July 29, 2007 From the Boston Globe
BATH, Maine -- If a rule of thumb for bed-and-breakfasts is that floral blossoms burst from bedspreads and wallpapers, Kismet Inn departs from practice, radically.....I opted for the exfoliation, with some trepidation. It sounded rather intense. It was.At 4:30 p.m., I began a one-hour soak in the 3-foot-deep, sage green tiled bath. As steam swirled overhead, Towfighi used a cloth of woven goat's hair and rubbed it with a solid mass of sheep's fat and sand. She firmly scrubbed my skin for some 40 minutes, and then used pumice on my feet. She departed, leaving a bottle of almond oil for me to spread on my skin. In a fluffy white robe, I sat on my yellow couch and sipped black iced tea spiced with cardamom and nibbled almond cookies.I felt calm and exquisitely clean. Please click on the link to read the full article. Innkeeper grants guests a happy fate in Bath, Maine
May 2007 From Down East, The Magazine of MaineBath Time
Serenity will be yours at the Kismet Inn where yoga steam showers, and spa services augment the typical Bed and Breakfast offering.
Summer 2007 From Traveller - The Intelligent Travel Magazine (formerly a London based mazagine)The Maine Attraction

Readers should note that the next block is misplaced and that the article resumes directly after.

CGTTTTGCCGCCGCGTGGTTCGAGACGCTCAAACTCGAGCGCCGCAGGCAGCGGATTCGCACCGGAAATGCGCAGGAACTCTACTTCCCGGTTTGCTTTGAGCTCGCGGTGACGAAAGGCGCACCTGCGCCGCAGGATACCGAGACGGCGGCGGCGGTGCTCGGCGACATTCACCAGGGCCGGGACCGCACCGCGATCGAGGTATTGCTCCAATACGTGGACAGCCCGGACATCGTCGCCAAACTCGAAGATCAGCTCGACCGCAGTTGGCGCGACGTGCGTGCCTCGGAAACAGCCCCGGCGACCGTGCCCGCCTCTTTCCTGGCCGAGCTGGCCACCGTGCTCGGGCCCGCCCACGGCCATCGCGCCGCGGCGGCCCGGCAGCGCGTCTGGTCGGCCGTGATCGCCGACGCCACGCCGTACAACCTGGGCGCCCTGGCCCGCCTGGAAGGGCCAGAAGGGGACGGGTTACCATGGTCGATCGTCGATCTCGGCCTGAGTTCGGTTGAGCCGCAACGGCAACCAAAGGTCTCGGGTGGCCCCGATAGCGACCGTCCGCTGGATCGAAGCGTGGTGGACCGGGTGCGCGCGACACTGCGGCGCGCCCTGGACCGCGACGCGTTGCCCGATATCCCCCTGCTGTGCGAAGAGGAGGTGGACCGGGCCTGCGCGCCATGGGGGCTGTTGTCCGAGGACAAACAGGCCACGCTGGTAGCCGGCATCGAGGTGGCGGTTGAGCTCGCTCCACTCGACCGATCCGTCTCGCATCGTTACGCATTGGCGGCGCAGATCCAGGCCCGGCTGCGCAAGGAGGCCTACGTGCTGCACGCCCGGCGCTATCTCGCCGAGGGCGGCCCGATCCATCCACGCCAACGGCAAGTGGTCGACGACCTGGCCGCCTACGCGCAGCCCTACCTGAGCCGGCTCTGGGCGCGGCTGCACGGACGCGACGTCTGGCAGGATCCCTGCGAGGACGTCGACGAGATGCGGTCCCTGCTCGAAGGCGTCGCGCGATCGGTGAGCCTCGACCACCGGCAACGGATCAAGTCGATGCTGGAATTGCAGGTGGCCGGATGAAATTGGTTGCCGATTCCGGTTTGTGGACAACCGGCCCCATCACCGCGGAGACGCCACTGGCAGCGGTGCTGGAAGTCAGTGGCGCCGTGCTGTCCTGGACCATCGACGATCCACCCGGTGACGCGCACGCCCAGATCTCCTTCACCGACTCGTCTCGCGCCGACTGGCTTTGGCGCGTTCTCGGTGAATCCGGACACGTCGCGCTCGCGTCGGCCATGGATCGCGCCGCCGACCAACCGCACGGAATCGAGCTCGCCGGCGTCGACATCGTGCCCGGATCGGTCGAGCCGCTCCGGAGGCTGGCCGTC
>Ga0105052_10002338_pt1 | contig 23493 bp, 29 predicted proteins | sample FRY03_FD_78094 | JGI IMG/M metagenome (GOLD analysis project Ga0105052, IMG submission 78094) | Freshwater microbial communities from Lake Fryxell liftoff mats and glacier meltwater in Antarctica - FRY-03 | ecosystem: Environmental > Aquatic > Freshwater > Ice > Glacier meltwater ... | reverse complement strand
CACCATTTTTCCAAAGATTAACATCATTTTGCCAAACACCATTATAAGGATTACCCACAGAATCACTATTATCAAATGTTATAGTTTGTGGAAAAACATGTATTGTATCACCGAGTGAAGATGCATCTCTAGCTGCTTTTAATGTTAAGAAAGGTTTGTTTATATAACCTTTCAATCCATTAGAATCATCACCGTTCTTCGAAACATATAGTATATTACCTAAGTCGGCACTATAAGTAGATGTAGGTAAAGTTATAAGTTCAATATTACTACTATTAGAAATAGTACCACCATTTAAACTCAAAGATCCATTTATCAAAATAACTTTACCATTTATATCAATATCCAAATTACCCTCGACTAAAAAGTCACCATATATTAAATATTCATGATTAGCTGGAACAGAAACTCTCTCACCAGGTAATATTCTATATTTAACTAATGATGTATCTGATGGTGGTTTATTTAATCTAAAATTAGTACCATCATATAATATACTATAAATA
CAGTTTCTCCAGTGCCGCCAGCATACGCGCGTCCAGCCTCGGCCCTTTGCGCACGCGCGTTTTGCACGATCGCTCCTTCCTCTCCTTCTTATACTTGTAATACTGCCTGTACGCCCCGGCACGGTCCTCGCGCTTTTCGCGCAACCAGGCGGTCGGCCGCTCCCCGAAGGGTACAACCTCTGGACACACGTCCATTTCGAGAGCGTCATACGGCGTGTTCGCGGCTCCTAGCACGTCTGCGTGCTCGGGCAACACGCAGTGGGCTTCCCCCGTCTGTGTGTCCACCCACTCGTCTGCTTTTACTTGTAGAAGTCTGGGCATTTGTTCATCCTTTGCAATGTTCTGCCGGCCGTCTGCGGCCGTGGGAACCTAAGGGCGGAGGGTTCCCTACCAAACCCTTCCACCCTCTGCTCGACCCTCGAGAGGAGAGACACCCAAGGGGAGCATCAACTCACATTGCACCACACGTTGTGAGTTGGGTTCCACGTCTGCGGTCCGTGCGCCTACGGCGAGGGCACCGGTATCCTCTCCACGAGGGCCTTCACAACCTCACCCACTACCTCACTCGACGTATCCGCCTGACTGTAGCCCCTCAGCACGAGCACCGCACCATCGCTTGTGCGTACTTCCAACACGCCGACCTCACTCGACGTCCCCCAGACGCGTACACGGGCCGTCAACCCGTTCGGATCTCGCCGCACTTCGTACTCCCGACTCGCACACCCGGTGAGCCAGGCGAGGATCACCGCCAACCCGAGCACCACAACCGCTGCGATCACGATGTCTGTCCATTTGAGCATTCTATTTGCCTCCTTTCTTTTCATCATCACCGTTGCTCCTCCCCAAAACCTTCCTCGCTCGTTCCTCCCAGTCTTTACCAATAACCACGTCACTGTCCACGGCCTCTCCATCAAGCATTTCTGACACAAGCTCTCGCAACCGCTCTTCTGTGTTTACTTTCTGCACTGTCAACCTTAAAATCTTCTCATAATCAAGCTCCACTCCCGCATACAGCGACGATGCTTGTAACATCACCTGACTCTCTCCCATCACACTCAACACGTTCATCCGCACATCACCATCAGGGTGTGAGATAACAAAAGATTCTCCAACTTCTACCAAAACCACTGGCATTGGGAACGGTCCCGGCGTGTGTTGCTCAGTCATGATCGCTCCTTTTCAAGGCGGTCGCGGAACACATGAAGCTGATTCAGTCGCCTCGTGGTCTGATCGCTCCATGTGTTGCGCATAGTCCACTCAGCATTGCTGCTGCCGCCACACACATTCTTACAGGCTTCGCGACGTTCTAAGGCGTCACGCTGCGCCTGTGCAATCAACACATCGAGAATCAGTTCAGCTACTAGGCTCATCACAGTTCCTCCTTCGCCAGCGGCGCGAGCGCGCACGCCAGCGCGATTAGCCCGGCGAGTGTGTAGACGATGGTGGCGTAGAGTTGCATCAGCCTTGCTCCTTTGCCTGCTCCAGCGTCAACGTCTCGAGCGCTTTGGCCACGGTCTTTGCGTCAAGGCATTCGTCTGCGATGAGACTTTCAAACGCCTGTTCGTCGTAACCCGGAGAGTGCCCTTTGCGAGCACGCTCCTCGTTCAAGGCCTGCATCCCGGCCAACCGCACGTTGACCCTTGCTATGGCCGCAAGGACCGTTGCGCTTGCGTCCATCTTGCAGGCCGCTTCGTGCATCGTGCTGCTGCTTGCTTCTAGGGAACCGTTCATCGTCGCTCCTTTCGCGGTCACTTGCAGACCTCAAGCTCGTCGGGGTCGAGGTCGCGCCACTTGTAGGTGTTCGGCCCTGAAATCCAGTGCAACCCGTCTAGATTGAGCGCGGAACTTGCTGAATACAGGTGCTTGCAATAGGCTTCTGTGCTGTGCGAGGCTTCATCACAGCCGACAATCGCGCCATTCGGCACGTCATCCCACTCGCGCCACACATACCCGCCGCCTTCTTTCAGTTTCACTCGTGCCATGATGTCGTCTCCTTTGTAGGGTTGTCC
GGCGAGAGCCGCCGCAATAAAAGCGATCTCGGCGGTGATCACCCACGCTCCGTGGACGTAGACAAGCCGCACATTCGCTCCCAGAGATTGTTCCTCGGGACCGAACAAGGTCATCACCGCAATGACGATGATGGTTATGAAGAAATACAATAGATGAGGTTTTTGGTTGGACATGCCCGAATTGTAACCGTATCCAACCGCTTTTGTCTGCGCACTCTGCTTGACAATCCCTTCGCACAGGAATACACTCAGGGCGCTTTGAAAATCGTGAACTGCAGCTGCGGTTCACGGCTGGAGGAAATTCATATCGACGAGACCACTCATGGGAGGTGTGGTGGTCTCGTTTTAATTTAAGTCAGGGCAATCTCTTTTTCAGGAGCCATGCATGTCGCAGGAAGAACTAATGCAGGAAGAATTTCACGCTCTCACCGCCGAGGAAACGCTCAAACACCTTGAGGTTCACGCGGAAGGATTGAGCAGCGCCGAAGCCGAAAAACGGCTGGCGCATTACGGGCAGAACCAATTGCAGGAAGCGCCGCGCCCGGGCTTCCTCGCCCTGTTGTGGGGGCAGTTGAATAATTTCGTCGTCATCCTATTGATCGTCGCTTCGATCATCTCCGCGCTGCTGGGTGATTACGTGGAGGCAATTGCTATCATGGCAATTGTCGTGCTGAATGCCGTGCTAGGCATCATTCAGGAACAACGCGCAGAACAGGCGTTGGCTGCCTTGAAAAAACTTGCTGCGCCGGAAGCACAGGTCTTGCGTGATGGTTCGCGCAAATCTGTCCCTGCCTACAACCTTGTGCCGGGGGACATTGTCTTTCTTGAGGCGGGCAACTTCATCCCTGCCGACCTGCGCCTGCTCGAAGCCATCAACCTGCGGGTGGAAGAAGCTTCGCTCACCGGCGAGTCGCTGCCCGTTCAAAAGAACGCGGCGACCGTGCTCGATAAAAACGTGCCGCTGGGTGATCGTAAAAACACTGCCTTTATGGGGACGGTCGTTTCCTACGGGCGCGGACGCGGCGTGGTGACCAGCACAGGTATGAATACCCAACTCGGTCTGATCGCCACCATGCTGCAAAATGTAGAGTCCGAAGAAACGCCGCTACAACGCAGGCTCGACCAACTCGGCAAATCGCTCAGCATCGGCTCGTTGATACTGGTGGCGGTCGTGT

THE ANTITHESIS OF CORPORATE HOTES AND VAST SPA villages, Kismet Inn is a jewel of a hotel in Maine, lovingly createdd with the warmth of genuine hospitality and with each detail the culmination of a personal vision. Each of its five rooms is individually designed and decorated, with custom-made beds and each has a unique bathroom in which to experience the special treatments on offer.
Three of the bathrooms have steam showers, complete with spray jets and heated 'river rock' floors set with pebbles, while the remaining two contain deep bathtubs - similar to Japanese tubs in which you can sit soaling uprgiht - tiled and desinged to recall the hammams of the Orient.
Spa treatments such as various masages and even Reiki are available in your room, but the magic touch is the traditional hammam cleansing ritual, which takes place in your own bathroom. After soaking or steaming for 20 minutes to open up the pores of the skin, a therapist will come and scrub the whole body with an abrasive, natural fibre mitt known as kiseh, using a traditional exfoliant from Iran called sephid aab, and pumice on the feet. Dead skin comes off in long rolls, leaving skin deeply cleansed. Sour cherry juice or iced water is brought up to stop dehydration and after the scrubbing, you are left alone to rinse off the dead cells and luxuriate in the feel of the softest skin you will have ever had. Fragrant scented tea and delicate Persian sweets round off the exerience - a woderful rejuvenating treatment and absolutely unique in the United States.